Wildflowers Meadow Research

Research is a core role of botanic gardens worldwide. Here at the Gardens we have been reviewing how research is conducted and ways we can facilitate research. One of our research priorities is looking into how wild flower meadows could be encouraged in areas where closely mown turf is not essential such as less visited areas. Mowing is expensive and can have significant environmental costs associated with carbon and petrol emissions. Mowing is also a relevant topic in wider Auckland Council with many parks reducing mowing due to costs, and wanting to know what they can doto make low-mow or no-mow sites appealing to visitors and recreationalists. Much of the research around mowing and meadows comes from the Northern hemisphere which can be difficult adapt to New Zealand environments, therefore it is timely that this research is being undertaken.


Recipient for 2014 Curtis Lubbe

Curtis is a University of Auckland masters student who has recently begun the meadows trial on the Magnolia lawn. He has established 24 plots and will investigate the effects of different mowing regimes and the use of sawdust, sugar and wood chips has on the soil fertility and the plant composition in our lawns. He is modelling his research on the wild flower meadow at Waikumete cemetery that comprises exotic plants, native plants and orchids. It is only mown once a year which is appealing to those wanting to reduce their mowing regimes. Curtis will attempt to determine the relationships between the plants at Waikumete and the environmental conditions to try and identify the key factors that drive this unique ecosystem.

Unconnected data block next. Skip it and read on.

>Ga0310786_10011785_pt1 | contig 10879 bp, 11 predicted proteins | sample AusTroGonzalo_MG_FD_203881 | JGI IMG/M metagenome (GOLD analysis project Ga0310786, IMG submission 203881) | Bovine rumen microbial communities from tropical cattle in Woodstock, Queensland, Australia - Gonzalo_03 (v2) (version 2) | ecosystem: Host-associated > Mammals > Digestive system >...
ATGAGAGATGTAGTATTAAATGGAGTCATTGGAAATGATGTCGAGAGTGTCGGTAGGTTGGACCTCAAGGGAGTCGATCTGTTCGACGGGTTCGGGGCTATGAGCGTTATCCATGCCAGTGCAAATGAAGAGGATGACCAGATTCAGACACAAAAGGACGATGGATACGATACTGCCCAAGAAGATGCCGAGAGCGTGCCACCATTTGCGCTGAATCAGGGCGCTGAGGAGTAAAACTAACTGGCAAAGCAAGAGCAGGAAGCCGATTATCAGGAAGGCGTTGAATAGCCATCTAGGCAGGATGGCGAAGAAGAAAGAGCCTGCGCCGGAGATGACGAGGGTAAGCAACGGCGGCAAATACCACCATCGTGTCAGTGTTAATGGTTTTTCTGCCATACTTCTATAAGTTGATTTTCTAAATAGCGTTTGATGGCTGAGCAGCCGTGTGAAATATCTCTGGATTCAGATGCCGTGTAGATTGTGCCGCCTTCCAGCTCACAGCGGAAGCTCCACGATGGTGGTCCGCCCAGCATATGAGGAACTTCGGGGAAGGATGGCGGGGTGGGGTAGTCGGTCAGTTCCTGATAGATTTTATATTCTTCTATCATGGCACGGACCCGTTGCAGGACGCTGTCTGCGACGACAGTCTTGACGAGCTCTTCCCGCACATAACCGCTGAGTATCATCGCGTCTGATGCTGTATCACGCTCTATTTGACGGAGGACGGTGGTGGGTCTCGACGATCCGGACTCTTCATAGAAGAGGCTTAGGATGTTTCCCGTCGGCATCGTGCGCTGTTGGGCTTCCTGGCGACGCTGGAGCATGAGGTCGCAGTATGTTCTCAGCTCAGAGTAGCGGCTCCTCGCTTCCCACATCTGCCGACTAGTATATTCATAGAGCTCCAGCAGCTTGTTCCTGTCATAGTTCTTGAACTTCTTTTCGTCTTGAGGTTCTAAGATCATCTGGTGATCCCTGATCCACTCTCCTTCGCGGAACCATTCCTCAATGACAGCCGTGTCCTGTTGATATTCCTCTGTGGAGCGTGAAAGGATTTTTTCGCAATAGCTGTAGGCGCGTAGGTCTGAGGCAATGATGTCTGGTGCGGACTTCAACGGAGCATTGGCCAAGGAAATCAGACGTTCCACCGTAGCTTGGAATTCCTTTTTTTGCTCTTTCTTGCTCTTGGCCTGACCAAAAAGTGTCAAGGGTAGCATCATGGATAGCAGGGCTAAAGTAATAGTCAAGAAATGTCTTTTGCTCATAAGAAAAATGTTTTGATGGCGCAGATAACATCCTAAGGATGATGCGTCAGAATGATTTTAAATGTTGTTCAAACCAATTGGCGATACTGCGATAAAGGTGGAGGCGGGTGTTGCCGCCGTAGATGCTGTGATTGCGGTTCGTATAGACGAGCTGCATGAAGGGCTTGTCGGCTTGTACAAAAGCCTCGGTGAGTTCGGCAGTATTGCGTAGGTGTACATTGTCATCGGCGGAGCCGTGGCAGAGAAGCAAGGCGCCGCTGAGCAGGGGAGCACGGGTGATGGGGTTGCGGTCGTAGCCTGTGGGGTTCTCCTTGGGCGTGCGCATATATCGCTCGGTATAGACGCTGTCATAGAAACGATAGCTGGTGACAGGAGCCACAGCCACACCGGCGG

This research is based on the hypothesis that lower soil fertility, particularly low nitrogen, will increase and maintain the diversity of plants growing in a meadow. In the library we will hold a collection of pressed specimens of those plants growing in the lawns at the Gardens which will provide a useful tool for identification of plants found in the trial. Curtis has a year to work on his Masters thesis, but ABG hopes the project will continue with support from staff and Curtis’ supervisor, Bruce Burns. Curtis has kindly received funding from the Friends of the Botanic Gardens and Waikumete cemetery.